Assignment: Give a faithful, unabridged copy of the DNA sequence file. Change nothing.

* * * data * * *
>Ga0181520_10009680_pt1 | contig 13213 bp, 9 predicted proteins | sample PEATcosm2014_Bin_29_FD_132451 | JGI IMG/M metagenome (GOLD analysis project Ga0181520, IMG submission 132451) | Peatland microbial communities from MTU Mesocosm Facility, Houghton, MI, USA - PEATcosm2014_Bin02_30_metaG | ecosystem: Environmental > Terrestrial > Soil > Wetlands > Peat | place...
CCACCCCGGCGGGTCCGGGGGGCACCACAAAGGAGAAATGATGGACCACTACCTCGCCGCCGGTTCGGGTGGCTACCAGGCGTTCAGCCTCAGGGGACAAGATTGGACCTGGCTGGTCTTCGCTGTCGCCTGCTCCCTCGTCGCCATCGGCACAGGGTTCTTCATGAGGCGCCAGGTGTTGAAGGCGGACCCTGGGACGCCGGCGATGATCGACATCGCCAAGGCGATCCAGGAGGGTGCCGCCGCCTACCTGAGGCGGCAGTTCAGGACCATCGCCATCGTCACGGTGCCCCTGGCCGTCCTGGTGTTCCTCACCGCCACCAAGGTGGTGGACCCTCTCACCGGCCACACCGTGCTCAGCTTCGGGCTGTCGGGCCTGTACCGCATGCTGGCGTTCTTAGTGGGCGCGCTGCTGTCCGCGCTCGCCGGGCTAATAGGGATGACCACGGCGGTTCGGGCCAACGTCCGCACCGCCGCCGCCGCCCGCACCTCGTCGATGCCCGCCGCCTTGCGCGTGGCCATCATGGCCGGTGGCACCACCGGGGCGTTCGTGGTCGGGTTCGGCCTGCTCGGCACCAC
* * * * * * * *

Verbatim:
>Ga0181520_10009680_pt1 | contig 13213 bp, 9 predicted proteins | sample PEATcosm2014_Bin_29_FD_132451 | JGI IMG/M metagenome (GOLD analysis project Ga0181520, IMG submission 132451) | Peatland microbial communities from MTU Mesocosm Facility, Houghton, MI, USA - PEATcosm2014_Bin02_30_metaG | ecosystem: Environmental > Terrestrial > Soil > Wetlands > Peat | place...
CCACCCCGGCGGGTCCGGGGGGCACCACAAAGGAGAAATGATGGACCACTACCTCGCCGCCGGTTCGGGTGGCTACCAGGCGTTCAGCCTCAGGGGACAAGATTGGACCTGGCTGGTCTTCGCTGTCGCCTGCTCCCTCGTCGCCATCGGCACAGGGTTCTTCATGAGGCGCCAGGTGTTGAAGGCGGACCCTGGGACGCCGGCGATGATCGACATCGCCAAGGCGATCCAGGAGGGTGCCGCCGCCTACCTGAGGCGGCAGTTCAGGACCATCGCCATCGTCACGGTGCCCCTGGCCGTCCTGGTGTTCCTCACCGCCACCAAGGTGGTGGACCCTCTCACCGGCCACACCGTGCTCAGCTTCGGGCTGTCGGGCCTGTACCGCATGCTGGCGTTCTTAGTGGGCGCGCTGCTGTCCGCGCTCGCCGGGCTAATAGGGATGACCACGGCGGTTCGGGCCAACGTCCGCACCGCCGCCGCCGCCCGCACCTCGTCGATGCCCGCCGCCTTGCGCGTGGCCATCATGGCCGGTGGCACCACCGGGGCGTTCGTGGTCGGGTTCGGCCTGCTCGGCACCAC